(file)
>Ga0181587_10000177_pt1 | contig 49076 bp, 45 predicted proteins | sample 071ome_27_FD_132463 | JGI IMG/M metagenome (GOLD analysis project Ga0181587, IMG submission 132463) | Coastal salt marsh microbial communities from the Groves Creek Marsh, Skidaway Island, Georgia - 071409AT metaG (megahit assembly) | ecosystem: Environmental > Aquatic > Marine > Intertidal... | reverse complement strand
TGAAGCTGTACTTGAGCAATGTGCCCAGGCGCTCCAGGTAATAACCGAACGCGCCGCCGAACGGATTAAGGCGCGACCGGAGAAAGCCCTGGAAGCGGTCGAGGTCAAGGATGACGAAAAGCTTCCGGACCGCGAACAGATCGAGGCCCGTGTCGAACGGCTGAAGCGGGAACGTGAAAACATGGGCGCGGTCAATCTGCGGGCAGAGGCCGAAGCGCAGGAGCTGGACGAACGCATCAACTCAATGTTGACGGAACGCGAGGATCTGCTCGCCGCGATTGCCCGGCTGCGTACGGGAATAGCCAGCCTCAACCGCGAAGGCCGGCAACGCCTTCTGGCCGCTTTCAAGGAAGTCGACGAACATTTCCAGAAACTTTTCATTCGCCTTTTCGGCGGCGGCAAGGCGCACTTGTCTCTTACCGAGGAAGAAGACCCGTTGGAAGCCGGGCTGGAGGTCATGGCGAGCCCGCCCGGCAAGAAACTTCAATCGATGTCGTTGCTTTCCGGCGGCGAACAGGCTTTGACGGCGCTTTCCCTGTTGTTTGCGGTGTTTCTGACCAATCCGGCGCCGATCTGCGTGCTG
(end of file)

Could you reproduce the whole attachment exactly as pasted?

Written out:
>Ga0181587_10000177_pt1 | contig 49076 bp, 45 predicted proteins | sample 071ome_27_FD_132463 | JGI IMG/M metagenome (GOLD analysis project Ga0181587, IMG submission 132463) | Coastal salt marsh microbial communities from the Groves Creek Marsh, Skidaway Island, Georgia - 071409AT metaG (megahit assembly) | ecosystem: Environmental > Aquatic > Marine > Intertidal... | reverse complement strand
TGAAGCTGTACTTGAGCAATGTGCCCAGGCGCTCCAGGTAATAACCGAACGCGCCGCCGAACGGATTAAGGCGCGACCGGAGAAAGCCCTGGAAGCGGTCGAGGTCAAGGATGACGAAAAGCTTCCGGACCGCGAACAGATCGAGGCCCGTGTCGAACGGCTGAAGCGGGAACGTGAAAACATGGGCGCGGTCAATCTGCGGGCAGAGGCCGAAGCGCAGGAGCTGGACGAACGCATCAACTCAATGTTGACGGAACGCGAGGATCTGCTCGCCGCGATTGCCCGGCTGCGTACGGGAATAGCCAGCCTCAACCGCGAAGGCCGGCAACGCCTTCTGGCCGCTTTCAAGGAAGTCGACGAACATTTCCAGAAACTTTTCATTCGCCTTTTCGGCGGCGGCAAGGCGCACTTGTCTCTTACCGAGGAAGAAGACCCGTTGGAAGCCGGGCTGGAGGTCATGGCGAGCCCGCCCGGCAAGAAACTTCAATCGATGTCGTTGCTTTCCGGCGGCGAACAGGCTTTGACGGCGCTTTCCCTGTTGTTTGCGGTGTTTCTGACCAATCCGGCGCCGATCTGCGTGCTG